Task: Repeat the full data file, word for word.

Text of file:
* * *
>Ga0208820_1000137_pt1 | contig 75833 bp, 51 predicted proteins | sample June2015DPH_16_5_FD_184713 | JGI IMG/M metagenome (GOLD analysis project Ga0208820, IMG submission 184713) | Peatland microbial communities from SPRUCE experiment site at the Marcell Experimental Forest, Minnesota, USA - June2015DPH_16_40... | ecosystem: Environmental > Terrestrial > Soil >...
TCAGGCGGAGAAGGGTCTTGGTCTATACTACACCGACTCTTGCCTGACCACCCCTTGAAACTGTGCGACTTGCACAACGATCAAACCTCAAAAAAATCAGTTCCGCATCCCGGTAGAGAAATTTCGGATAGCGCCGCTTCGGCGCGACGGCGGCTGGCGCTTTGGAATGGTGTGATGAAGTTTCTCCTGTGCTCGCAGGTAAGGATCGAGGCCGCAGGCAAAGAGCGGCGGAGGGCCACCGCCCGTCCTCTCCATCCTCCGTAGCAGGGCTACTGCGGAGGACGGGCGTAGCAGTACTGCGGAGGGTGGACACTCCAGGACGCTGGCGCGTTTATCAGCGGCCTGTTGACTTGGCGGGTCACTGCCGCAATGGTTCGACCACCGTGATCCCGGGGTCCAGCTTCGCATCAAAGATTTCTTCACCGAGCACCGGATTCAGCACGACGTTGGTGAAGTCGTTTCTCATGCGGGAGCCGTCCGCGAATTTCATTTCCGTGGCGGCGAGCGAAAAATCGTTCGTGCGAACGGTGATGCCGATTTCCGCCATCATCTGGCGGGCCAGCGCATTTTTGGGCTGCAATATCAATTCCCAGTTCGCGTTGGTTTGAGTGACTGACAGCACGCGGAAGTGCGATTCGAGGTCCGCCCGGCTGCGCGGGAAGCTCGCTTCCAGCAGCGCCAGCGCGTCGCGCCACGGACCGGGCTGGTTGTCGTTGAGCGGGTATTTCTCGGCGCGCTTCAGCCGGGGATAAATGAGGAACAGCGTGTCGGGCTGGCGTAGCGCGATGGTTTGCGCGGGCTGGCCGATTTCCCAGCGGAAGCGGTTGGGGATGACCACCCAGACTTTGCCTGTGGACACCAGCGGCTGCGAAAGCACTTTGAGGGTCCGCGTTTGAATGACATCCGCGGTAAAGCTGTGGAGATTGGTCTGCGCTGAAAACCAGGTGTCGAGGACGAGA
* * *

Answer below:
>Ga0208820_1000137_pt1 | contig 75833 bp, 51 predicted proteins | sample June2015DPH_16_5_FD_184713 | JGI IMG/M metagenome (GOLD analysis project Ga0208820, IMG submission 184713) | Peatland microbial communities from SPRUCE experiment site at the Marcell Experimental Forest, Minnesota, USA - June2015DPH_16_40... | ecosystem: Environmental > Terrestrial > Soil >...
TCAGGCGGAGAAGGGTCTTGGTCTATACTACACCGACTCTTGCCTGACCACCCCTTGAAACTGTGCGACTTGCACAACGATCAAACCTCAAAAAAATCAGTTCCGCATCCCGGTAGAGAAATTTCGGATAGCGCCGCTTCGGCGCGACGGCGGCTGGCGCTTTGGAATGGTGTGATGAAGTTTCTCCTGTGCTCGCAGGTAAGGATCGAGGCCGCAGGCAAAGAGCGGCGGAGGGCCACCGCCCGTCCTCTCCATCCTCCGTAGCAGGGCTACTGCGGAGGACGGGCGTAGCAGTACTGCGGAGGGTGGACACTCCAGGACGCTGGCGCGTTTATCAGCGGCCTGTTGACTTGGCGGGTCACTGCCGCAATGGTTCGACCACCGTGATCCCGGGGTCCAGCTTCGCATCAAAGATTTCTTCACCGAGCACCGGATTCAGCACGACGTTGGTGAAGTCGTTTCTCATGCGGGAGCCGTCCGCGAATTTCATTTCCGTGGCGGCGAGCGAAAAATCGTTCGTGCGAACGGTGATGCCGATTTCCGCCATCATCTGGCGGGCCAGCGCATTTTTGGGCTGCAATATCAATTCCCAGTTCGCGTTGGTTTGAGTGACTGACAGCACGCGGAAGTGCGATTCGAGGTCCGCCCGGCTGCGCGGGAAGCTCGCTTCCAGCAGCGCCAGCGCGTCGCGCCACGGACCGGGCTGGTTGTCGTTGAGCGGGTATTTCTCGGCGCGCTTCAGCCGGGGATAAATGAGGAACAGCGTGTCGGGCTGGCGTAGCGCGATGGTTTGCGCGGGCTGGCCGATTTCCCAGCGGAAGCGGTTGGGGATGACCACCCAGACTTTGCCTGTGGACACCAGCGGCTGCGAAAGCACTTTGAGGGTCCGCGTTTGAATGACATCCGCGGTAAAGCTGTGGAGATTGGTCTGCGCTGAAAACCAGGTGTCGAGGACGAGA